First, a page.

“I would put that at the top of the list, is that plastic use and minimizing that wherever we can,” she said.

Few gifts are more sustainable than hand-crafted ones made from recycled or reused materials — and the Green Action Centre’s Daman says in the case of something like the crib board her partner made, they’re the ones that leave a more lasting impression.

“It’s something that I will remember for the rest of my life.”

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Top 5 Analytics Trends That Are Shaping The Future

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Digital transformation is increasingly becoming the focus for many CIOs around the world today—with analytics playing a fundamental role in driving the future of the digital economy.

While data is important to every business, it is necessary for businesses to have a firm grip on data analytics to allow them transform raw pieces of data into important insights. However, unlike the current trends in business intelligence—which is centred around data visualization—the future of data analytics would encompass a more contextual experience.

“The known data analytics development cycle is described in stages: from descriptive (what happened) to diagnostic (why did it happen), to discovery (what can we learn from it), to predictive (what is likely to happen), and, finally, to prescriptive analytics (what action is the best to take),” said Maurice op het Veld is a partner at KPMG Advisory in a report.

“Another way of looking at this is that data analytics initially “supported” the decision-making process but is now enabling “better” decisions than we can make on our own.”

Here are some of the current trends that arealready shaping the future of data analytics in individuals and businesses.

  1. Growth in mobile devices

With the number of mobile devices expanding to include watches, digital personal assistants, smartphones, smart glasses, in-car displays, to even video gaming systems, the final consumption plays a key role on the level of impact analytics can deliver.

Previously, most information consumers accessed were on a computer with sufficient room to view tables, charts and graphs filled with data, now, most consumers require information delivered in a format well optimized for whatever device they are currently viewing it on.

Therefore, the content must be personalized to fit the features of the user’s device and not just the user alone.

  1. Continuous Analytics

More and more businesses are relying on the Internet of Things (IoT) and their respective streaming data—which in turn shortens the time it takes to capture, analyze and react to the information gathered. Therefore, while analytics programspreviously were termed successful when results were delivered within days or weeks of processing, the future of analytics is bound to drastically reduce this benchmark to hours, minutes, seconds—and even milliseconds.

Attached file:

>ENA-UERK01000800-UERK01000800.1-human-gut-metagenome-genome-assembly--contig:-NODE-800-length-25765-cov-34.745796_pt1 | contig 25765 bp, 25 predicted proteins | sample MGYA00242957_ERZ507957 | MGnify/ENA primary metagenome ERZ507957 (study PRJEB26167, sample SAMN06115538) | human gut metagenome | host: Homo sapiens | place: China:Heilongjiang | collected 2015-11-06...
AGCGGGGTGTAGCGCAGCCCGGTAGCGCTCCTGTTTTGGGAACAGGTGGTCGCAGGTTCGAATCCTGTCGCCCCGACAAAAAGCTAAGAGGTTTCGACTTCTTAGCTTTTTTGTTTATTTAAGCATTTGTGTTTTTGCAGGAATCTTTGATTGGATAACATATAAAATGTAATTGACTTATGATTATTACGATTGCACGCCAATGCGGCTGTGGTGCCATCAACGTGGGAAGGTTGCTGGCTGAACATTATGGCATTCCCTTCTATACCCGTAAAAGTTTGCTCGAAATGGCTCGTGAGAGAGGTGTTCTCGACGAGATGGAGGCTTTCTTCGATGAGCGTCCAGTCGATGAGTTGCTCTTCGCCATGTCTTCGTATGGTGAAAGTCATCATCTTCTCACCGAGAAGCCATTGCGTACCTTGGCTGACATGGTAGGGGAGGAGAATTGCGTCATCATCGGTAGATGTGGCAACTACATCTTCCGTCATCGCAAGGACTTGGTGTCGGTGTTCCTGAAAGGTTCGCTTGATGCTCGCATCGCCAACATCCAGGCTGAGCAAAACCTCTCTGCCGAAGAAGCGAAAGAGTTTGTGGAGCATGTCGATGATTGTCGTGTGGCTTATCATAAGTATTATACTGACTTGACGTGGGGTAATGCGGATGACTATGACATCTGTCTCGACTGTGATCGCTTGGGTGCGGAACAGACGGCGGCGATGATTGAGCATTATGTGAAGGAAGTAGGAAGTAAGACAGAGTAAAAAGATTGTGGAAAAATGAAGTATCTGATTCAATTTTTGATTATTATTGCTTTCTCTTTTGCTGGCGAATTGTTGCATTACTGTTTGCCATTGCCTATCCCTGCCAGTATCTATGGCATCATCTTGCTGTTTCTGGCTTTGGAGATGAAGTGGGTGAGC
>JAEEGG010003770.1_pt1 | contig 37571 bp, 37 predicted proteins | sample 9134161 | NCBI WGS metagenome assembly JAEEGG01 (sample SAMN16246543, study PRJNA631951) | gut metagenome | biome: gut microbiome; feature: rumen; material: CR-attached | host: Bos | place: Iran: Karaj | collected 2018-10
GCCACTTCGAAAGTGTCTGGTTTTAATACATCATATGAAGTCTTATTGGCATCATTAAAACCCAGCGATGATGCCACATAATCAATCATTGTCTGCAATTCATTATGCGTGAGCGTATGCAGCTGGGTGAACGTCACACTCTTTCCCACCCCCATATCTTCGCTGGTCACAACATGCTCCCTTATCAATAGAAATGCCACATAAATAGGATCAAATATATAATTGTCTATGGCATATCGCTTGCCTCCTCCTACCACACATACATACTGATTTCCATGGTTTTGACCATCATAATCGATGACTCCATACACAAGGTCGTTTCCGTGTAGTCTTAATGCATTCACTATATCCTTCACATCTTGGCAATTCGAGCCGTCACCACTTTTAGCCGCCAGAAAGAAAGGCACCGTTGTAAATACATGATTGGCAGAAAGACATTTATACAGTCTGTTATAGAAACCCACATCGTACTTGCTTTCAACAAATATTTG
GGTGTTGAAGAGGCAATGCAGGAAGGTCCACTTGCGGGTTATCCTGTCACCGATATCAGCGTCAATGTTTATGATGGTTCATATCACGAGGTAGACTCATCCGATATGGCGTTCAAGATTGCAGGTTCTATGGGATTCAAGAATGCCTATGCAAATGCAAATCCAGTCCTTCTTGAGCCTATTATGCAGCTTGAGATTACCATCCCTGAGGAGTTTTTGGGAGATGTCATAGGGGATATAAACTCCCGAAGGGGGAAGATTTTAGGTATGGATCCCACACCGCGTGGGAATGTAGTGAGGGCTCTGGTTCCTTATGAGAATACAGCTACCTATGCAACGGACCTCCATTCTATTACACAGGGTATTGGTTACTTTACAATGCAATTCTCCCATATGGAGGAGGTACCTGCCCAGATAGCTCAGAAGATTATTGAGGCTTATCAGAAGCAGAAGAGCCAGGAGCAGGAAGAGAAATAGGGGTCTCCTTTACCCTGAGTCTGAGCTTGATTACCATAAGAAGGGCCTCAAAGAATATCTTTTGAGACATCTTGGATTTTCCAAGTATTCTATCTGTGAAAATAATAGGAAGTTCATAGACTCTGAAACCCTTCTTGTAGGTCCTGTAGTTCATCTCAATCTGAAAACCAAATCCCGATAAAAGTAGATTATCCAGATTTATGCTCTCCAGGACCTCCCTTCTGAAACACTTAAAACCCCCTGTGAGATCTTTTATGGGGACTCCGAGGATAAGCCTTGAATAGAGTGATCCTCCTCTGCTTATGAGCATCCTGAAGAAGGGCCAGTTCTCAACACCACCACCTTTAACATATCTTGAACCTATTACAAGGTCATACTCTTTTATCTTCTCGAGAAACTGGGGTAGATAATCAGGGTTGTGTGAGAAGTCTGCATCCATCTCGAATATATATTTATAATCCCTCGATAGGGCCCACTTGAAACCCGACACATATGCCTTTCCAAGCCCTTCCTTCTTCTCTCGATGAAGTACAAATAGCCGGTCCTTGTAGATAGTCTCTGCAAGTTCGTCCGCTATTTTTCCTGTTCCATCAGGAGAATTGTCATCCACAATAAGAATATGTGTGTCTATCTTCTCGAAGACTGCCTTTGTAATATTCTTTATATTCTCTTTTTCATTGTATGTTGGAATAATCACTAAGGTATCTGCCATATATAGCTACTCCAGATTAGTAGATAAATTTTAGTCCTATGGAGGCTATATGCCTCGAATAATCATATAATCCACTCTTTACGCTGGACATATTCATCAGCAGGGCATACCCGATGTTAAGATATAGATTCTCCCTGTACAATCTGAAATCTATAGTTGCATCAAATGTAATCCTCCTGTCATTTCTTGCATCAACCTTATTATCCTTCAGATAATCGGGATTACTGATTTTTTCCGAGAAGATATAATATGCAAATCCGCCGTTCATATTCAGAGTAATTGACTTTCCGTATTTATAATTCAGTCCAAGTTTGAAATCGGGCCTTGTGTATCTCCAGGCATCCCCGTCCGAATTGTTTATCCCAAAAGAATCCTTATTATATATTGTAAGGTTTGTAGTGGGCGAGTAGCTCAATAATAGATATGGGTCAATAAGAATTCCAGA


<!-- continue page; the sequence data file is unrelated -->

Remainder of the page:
“All devices will be connected and exchange data within the “Internet of Things” and deliver enormous sets of data. Sensor data like location, weather, health, error messages, machine data, etc. will enable diagnostic and predictive analytics capabilities,” noted Maurice.

“We will be able to predict when machines will break down and plan maintenance repairs before it happens. Not only will this be cheaper, as you do not have to exchange supplies when it is not yet needed, but you can also increase uptime.”

  1. Augmented Data Preparation

During the process of data preparation, machine learning automation will begin to augment data profiling and data quality, enrichment, modelling, cataloguing and metadata development.

Newer techniques would include supervised, unsupervised and reinforcement learning which is bound to enhance the entire data preparation process. In contrast to previous processes—which depended on rule-based approach to data transformation—this current trend would involve advanced machine learning processes that would evolve based on recent data to become more precise at responding to changes in data.

  1. Augmented Data Discovery

Combined with the advancement in data preparation, a lot of these newer algorithms now allow information consumers to visualize and obtain relevant information within the data with more ease. Enhancements such as automatically revealing clusters, links, exceptions, correlation and predictions with pieces of data, eliminate the need for end users to build data models or write algorithms themselves.

This new form of augmented data discovery will lead to an increase in the number of citizen data scientist—which include information users who, with the aid of augmented assistance can now identify and respond to various patterns in data faster and a more distributed model.

  1. AugmentedData Science

It is important to note that the rise of citizen data scientist will not in any way eliminate the need for a data scientist who gathers and analyze data to discover profitable opportunities for the growth of a business. However, as these data scientists give room for citizen data scientists to perform the easier tasks, their overall analysis becomes more challenging and equally valuable to the business.

As time goes by, machine learning would be applied in other areas such as feature and model selection. This would free up some of the tasks performed by data scientist and allow them focus on the most important part of their job, which is to identify specific patterns in the data that can potentially transform business operations and ultimately increase revenue.